Unforgotten duo Nicola Walker and Sanjeev Bhaskar tackle the fallout from a 25-year-old murder in their second series
Nicola Walker and Sanjeev Bhaskar go back to the 1990s for another cold case series.
The new series of ITV’S hit cold-case drama,
Unforgotten, begins with a grim discovery: a body in a suitcase that’s been sitting at the bottom of a river. When DCI Cassie Stuart (Nicola Walker) and DS Sunil ‘Sunny’ Khan (Sanjeev Bhaskar) attend the scene, at a picnic spot by the River Lea in North East London, it becomes clear that the corpse, which has been partly preserved by the silt, could have been there for decades.
“It was really disturbing,” Nicola Walker ( River, Spooks) tells Crime Scene. “Everybody around [ during filming] seemed to think it was completely ordinary to be looking at this fat-covered skeleton. I’m not queasy about things like that, but that body was very unsettling.”
The investigative duo only have a couple of clues to identify the mystery body: a pager and a wristwatch carrying the markings of a repairer.
“The pager is found within this fatty deposit that’s grown around the skeleton,” says Walker. “You realise how much technology has moved on. We have a fabulous young technician, who’s actually a friend of my character’s son, so we go to this young kid on the Tottenham Court Road and he helps us out.”
While the detectives try and find a name, writer and creator Chris Lang also introduces several other characters – a lawyer, a detective, a nurse and a schoolteacher, spread across London, Brighton and the Cotswolds – who are connected to the historical crime. The guest stars include Mark Bonnar ( Shetland), Rosie Cavaliero ( Prey) and Lorraine Ashbourne ( The Interceptor).
“There was a point at which, every time I sat down with each of those people, I thought: Bafta nomination,” Bhaskar says, of the cast. “With those individual stories, they are quite unexpected in the way that they unfold. The people of interest this time around are kind of pillars of society.”
Questioning a fellow officer who was married to the dead man is a particular challenge for Stuart and Khan.
“Dealing with another police officer makes the dynamic of those scenes really interesting,” Bhaskar reflects, of their meeting with DI Tessa Nixon (Ashbourne), “because it was somebody who knew what we were thinking before we had said it.”
“It’s really interesting,” Walker agrees. “She knows that I’m already thinking of her as a suspect, because she would be. She’s thinking in parallel with Cassie, which is difficult but doesn’t actually seem to phase Cassie in the slightest.”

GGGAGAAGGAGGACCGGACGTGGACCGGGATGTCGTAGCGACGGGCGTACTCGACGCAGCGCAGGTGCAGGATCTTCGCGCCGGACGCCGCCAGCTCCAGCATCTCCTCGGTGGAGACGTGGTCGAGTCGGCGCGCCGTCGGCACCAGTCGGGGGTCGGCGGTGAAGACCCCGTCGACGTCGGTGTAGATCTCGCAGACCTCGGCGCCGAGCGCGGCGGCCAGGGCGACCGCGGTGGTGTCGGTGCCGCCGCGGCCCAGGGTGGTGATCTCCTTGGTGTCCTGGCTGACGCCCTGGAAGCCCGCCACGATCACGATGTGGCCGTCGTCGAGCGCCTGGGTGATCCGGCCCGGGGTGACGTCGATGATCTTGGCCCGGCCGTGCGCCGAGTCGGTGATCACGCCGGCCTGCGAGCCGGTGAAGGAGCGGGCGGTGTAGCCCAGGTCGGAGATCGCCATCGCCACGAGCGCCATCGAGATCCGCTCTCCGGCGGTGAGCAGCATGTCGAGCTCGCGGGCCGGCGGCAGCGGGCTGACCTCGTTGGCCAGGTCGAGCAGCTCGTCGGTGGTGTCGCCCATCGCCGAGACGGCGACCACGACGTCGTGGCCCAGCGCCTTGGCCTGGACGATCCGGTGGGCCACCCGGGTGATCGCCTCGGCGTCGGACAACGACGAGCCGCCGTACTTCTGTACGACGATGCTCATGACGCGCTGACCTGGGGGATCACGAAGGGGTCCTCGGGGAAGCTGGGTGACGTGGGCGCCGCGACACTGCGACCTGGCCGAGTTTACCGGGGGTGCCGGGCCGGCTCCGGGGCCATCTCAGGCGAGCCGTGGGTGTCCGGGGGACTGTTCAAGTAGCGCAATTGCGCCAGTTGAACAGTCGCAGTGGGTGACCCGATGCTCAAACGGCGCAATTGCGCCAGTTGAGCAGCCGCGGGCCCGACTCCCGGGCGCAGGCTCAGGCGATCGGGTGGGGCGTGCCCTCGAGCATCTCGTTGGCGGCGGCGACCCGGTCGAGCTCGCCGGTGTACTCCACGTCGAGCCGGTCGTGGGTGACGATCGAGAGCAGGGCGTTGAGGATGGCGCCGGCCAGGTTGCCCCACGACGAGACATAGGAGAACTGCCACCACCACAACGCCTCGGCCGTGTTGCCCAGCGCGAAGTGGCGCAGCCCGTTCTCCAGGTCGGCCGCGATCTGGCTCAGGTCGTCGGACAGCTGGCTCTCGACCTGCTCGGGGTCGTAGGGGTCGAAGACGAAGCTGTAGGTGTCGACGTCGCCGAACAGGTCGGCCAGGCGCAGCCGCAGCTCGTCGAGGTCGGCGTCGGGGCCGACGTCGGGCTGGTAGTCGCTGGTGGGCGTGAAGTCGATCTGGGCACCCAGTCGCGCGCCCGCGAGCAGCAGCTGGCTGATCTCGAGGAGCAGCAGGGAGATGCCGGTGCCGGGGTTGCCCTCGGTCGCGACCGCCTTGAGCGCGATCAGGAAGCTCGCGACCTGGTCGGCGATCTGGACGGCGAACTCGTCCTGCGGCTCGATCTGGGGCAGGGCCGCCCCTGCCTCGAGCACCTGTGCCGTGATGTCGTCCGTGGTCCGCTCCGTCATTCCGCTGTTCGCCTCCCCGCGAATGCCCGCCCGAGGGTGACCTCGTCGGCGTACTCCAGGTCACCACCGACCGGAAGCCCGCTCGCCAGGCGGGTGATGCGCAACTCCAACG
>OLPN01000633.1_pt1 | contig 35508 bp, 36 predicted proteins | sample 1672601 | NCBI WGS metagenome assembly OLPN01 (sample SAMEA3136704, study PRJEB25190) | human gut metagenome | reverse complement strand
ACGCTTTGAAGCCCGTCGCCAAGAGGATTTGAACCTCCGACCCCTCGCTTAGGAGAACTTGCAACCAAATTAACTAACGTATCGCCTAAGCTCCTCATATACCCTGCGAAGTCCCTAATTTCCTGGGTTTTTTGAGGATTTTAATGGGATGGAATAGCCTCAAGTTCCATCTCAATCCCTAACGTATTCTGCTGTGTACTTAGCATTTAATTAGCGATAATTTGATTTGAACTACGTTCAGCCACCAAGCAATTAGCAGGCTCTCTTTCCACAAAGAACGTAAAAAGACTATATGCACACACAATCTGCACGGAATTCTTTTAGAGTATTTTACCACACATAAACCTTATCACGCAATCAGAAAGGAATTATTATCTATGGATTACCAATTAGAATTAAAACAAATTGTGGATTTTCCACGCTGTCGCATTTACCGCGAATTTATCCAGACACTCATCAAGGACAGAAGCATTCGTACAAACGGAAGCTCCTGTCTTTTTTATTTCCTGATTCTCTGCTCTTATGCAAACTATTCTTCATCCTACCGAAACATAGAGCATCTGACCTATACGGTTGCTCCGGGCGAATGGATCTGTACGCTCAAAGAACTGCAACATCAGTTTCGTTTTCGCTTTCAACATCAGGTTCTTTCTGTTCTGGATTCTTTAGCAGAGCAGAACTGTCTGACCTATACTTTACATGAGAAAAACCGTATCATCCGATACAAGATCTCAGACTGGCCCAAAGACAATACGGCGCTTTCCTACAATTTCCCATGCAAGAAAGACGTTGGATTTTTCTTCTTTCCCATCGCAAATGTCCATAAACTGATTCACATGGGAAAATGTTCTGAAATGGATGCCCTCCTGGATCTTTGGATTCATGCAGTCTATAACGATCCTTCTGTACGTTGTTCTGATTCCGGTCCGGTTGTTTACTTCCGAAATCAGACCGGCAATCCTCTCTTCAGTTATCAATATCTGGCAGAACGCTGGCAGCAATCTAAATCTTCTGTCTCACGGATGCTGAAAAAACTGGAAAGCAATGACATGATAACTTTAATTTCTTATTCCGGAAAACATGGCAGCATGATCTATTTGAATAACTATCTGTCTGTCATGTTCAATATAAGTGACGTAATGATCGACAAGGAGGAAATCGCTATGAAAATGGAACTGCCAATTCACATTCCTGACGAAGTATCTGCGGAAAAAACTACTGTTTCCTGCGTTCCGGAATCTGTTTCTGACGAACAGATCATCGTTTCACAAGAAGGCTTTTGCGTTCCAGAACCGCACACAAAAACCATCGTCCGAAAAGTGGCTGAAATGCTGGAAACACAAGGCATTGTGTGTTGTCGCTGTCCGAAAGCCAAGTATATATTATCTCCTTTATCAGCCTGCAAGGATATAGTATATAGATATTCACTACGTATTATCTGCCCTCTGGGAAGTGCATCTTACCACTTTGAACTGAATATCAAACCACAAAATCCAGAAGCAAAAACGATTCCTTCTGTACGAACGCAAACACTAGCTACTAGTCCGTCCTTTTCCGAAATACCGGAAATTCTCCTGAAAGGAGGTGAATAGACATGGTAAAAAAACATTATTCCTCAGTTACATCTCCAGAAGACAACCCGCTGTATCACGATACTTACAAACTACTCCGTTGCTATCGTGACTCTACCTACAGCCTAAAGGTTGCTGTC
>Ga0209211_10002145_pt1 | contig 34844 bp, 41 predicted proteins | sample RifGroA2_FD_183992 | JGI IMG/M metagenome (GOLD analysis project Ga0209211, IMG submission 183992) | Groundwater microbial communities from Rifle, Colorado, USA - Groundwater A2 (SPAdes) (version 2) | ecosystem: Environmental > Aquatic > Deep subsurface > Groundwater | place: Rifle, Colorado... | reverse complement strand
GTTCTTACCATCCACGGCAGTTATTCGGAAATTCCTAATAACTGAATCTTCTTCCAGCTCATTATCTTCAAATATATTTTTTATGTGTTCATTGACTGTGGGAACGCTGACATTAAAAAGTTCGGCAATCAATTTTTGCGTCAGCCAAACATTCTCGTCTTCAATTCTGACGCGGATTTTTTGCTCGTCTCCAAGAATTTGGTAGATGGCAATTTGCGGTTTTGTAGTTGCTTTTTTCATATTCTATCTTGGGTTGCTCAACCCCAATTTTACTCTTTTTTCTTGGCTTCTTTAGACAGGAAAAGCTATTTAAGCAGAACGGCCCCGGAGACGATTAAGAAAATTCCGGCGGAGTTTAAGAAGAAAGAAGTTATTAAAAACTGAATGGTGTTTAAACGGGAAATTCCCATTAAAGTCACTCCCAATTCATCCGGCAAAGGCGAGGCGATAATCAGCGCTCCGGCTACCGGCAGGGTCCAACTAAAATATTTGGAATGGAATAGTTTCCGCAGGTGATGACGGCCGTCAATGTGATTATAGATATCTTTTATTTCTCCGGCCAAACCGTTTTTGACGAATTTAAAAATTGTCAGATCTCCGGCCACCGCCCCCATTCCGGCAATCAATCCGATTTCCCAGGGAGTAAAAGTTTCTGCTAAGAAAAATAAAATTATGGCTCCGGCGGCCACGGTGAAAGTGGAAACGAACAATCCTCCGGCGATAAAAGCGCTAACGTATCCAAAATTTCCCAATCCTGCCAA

In fact, the duo are both thoroughly professional detectives, unlike many of the more troubled TV cops.
“What I really liked about the characters the first time around was how unremarkable they were,” says Bhaskar. “So many cop shows need to have a hook for the main characters – gambling or a drink problem. [ Our show] focuses a lot more on the case and the people of interest.”
Yet the job does affect Stuart and Khan’s domestic lives, particularly that of Cassie, who is divorced and now lives with her father (played by Peter Egan).
“Cassie’s very worried about her father,” Walker says, “he’s behaving out of character and the policewoman in her starts to come out in the relationship with him – she can’t help herself.”
Although she played a lead role in Paul Abbott’s Touching Evil 20 years ago, Walker has enjoyed a major breakthrough during the past year, with Series 1 of ITV’S Unforgotten and BBC One’s River airing at the same time.
“River was a self-contained story,” she reflects, “it may well come back but it wouldn’t involve my character.”
Bhaskar is perhaps best known for comedy – Walker says he “makes me laugh a lot” – but has also had several crime roles ( Midsomer Murders, Silent Witness, Lewis) and describes himself as a “fan of detective shows since I was a kid”. He even sees a hint of Nordic Noir in Unforgotten.
“There was so much focus on not just the people who are potentially of interest but also their families,” he explains, “it felt very much like a Scandi [ drama] but done in a very British way.”
Of course, with a six-part series arc, Unforgotten is also a classic British whodunit. Bhaskar says he was getting pestered by his wife, Meera Syal – also a star of Broadchurch – for the solution during Series 1. But he kept the secret to himself and is confident no one will guess the identity of Series 2’s killer.
“As you’re reading the scripts, you’re thinking ‘it’s going to be him’ [ but] much like the first script, I couldn’t work it out,” says Bhaskar. “You’re kept wondering until the end.”
“The people of interest this time around are kind of pillars of society”
Bhaskar says that their characters are “unremarkable” but the show’s strength lies in its realistic approach.